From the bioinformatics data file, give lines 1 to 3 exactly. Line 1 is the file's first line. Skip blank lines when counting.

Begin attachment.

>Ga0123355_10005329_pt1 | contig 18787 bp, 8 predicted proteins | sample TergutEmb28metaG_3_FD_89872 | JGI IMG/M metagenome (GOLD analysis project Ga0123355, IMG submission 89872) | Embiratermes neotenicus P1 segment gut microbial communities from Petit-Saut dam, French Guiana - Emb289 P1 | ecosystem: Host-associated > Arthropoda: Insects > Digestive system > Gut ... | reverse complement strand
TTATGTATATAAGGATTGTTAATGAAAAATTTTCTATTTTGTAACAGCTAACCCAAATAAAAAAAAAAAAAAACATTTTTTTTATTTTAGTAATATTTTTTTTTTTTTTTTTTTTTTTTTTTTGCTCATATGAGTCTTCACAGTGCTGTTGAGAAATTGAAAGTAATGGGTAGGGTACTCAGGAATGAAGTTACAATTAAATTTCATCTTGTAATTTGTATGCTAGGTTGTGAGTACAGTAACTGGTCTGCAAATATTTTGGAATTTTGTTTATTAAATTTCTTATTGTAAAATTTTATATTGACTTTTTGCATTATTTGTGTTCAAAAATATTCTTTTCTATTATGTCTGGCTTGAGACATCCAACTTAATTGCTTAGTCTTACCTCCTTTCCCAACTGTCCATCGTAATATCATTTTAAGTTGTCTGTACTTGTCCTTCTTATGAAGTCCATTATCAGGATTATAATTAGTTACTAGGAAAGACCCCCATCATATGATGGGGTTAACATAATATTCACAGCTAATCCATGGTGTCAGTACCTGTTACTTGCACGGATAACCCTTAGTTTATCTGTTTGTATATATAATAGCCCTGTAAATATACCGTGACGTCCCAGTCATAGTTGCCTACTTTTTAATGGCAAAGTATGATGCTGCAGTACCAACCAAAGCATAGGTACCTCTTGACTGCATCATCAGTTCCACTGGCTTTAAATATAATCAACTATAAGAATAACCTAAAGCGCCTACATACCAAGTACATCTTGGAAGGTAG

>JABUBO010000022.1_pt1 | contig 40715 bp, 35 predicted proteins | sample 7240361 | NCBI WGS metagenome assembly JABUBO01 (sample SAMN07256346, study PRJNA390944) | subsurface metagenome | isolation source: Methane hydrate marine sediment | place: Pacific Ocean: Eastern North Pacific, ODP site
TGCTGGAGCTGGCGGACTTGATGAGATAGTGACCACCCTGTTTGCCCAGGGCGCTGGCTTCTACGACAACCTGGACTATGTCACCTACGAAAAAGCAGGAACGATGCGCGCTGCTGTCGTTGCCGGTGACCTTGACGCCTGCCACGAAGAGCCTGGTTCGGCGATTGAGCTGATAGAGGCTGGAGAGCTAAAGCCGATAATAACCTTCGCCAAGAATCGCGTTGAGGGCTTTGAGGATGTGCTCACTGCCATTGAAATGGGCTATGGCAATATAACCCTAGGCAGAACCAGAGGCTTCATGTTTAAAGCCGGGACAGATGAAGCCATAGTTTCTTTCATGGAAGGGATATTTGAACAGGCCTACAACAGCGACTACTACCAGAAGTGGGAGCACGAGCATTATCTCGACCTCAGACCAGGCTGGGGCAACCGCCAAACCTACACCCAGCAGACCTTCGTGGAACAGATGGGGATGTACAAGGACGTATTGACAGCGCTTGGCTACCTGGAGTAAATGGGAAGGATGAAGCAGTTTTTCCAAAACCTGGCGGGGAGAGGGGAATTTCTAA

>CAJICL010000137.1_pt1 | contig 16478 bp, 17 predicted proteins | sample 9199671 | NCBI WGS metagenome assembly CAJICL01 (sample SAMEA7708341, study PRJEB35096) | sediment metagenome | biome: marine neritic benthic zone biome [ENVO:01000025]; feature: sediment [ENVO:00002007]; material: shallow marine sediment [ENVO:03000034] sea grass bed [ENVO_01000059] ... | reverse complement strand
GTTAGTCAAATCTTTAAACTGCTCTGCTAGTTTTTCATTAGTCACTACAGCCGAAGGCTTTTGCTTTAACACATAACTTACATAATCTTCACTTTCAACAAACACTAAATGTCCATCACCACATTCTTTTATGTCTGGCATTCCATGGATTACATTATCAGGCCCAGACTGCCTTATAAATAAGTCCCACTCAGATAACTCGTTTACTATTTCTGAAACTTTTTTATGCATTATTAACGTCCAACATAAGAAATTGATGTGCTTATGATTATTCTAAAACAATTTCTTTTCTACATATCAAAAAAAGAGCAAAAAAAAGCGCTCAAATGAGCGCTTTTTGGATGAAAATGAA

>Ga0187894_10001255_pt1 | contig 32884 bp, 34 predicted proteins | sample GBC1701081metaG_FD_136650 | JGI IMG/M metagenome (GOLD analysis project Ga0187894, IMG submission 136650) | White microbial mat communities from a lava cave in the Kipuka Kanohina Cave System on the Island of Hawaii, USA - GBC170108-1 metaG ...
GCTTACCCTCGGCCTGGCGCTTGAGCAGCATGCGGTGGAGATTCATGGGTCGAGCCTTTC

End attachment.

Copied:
>Ga0123355_10005329_pt1 | contig 18787 bp, 8 predicted proteins | sample TergutEmb28metaG_3_FD_89872 | JGI IMG/M metagenome (GOLD analysis project Ga0123355, IMG submission 89872) | Embiratermes neotenicus P1 segment gut microbial communities from Petit-Saut dam, French Guiana - Emb289 P1 | ecosystem: Host-associated > Arthropoda: Insects > Digestive system > Gut ... | reverse complement strand
TTATGTATATAAGGATTGTTAATGAAAAATTTTCTATTTTGTAACAGCTAACCCAAATAAAAAAAAAAAAAAACATTTTTTTTATTTTAGTAATATTTTTTTTTTTTTTTTTTTTTTTTTTTTGCTCATATGAGTCTTCACAGTGCTGTTGAGAAATTGAAAGTAATGGGTAGGGTACTCAGGAATGAAGTTACAATTAAATTTCATCTTGTAATTTGTATGCTAGGTTGTGAGTACAGTAACTGGTCTGCAAATATTTTGGAATTTTGTTTATTAAATTTCTTATTGTAAAATTTTATATTGACTTTTTGCATTATTTGTGTTCAAAAATATTCTTTTCTATTATGTCTGGCTTGAGACATCCAACTTAATTGCTTAGTCTTACCTCCTTTCCCAACTGTCCATCGTAATATCATTTTAAGTTGTCTGTACTTGTCCTTCTTATGAAGTCCATTATCAGGATTATAATTAGTTACTAGGAAAGACCCCCATCATATGATGGGGTTAACATAATATTCACAGCTAATCCATGGTGTCAGTACCTGTTACTTGCACGGATAACCCTTAGTTTATCTGTTTGTATATATAATAGCCCTGTAAATATACCGTGACGTCCCAGTCATAGTTGCCTACTTTTTAATGGCAAAGTATGATGCTGCAGTACCAACCAAAGCATAGGTACCTCTTGACTGCATCATCAGTTCCACTGGCTTTAAATATAATCAACTATAAGAATAACCTAAAGCGCCTACATACCAAGTACATCTTGGAAGGTAG

>JABUBO010000022.1_pt1 | contig 40715 bp, 35 predicted proteins | sample 7240361 | NCBI WGS metagenome assembly JABUBO01 (sample SAMN07256346, study PRJNA390944) | subsurface metagenome | isolation source: Methane hydrate marine sediment | place: Pacific Ocean: Eastern North Pacific, ODP site